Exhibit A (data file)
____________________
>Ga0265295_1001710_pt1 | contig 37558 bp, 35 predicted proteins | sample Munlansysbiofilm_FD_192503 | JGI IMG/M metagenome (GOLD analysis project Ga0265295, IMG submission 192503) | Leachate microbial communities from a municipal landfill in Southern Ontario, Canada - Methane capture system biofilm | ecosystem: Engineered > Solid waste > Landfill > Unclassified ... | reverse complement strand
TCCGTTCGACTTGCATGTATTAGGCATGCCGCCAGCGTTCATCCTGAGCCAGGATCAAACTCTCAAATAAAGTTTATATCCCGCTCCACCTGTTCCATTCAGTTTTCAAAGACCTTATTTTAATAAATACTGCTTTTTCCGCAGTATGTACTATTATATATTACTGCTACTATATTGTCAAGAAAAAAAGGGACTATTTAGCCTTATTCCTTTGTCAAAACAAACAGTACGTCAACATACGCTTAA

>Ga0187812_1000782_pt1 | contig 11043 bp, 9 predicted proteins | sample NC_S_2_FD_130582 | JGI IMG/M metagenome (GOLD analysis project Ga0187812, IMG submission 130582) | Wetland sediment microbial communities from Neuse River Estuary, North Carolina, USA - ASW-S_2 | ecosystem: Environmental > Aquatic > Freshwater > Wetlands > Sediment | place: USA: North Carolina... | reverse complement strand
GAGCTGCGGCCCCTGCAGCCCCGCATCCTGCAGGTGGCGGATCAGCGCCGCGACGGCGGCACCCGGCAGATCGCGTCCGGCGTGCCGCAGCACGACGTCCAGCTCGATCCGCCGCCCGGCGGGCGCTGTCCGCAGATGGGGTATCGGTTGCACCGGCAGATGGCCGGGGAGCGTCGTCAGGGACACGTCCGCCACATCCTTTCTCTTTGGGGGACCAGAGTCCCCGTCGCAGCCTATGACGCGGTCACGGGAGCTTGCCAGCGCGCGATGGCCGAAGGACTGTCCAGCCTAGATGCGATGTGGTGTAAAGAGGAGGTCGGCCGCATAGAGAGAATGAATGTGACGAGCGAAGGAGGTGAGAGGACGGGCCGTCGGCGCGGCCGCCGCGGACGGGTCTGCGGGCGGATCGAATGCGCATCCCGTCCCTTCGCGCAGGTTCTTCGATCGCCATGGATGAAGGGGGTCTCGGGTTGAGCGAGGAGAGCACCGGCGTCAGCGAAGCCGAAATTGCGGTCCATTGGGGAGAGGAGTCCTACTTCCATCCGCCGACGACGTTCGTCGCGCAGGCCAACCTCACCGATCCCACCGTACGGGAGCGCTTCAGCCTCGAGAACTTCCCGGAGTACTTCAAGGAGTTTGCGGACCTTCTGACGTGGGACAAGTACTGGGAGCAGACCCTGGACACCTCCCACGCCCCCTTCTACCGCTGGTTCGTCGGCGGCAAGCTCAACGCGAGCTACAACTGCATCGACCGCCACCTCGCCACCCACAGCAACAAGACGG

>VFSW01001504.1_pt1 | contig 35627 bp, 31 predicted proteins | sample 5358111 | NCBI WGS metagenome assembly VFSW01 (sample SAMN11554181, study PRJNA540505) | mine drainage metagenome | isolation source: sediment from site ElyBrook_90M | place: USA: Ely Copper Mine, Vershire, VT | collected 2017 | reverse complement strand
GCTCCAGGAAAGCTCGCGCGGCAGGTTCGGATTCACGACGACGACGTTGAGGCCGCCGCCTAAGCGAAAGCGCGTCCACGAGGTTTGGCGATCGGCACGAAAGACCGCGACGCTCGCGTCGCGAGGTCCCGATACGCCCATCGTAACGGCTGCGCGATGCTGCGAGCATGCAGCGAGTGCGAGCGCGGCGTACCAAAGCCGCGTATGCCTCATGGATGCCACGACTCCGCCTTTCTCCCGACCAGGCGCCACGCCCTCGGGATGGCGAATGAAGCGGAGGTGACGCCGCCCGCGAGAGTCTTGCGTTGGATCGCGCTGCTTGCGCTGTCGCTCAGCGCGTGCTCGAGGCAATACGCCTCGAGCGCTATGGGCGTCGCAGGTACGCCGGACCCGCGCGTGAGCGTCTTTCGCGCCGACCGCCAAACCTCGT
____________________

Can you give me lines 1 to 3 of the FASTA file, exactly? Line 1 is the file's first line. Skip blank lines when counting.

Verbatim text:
>Ga0265295_1001710_pt1 | contig 37558 bp, 35 predicted proteins | sample Munlansysbiofilm_FD_192503 | JGI IMG/M metagenome (GOLD analysis project Ga0265295, IMG submission 192503) | Leachate microbial communities from a municipal landfill in Southern Ontario, Canada - Methane capture system biofilm | ecosystem: Engineered > Solid waste > Landfill > Unclassified ... | reverse complement strand
TCCGTTCGACTTGCATGTATTAGGCATGCCGCCAGCGTTCATCCTGAGCCAGGATCAAACTCTCAAATAAAGTTTATATCCCGCTCCACCTGTTCCATTCAGTTTTCAAAGACCTTATTTTAATAAATACTGCTTTTTCCGCAGTATGTACTATTATATATTACTGCTACTATATTGTCAAGAAAAAAAGGGACTATTTAGCCTTATTCCTTTGTCAAAACAAACAGTACGTCAACATACGCTTAA

>Ga0187812_1000782_pt1 | contig 11043 bp, 9 predicted proteins | sample NC_S_2_FD_130582 | JGI IMG/M metagenome (GOLD analysis project Ga0187812, IMG submission 130582) | Wetland sediment microbial communities from Neuse River Estuary, North Carolina, USA - ASW-S_2 | ecosystem: Environmental > Aquatic > Freshwater > Wetlands > Sediment | place: USA: North Carolina... | reverse complement strand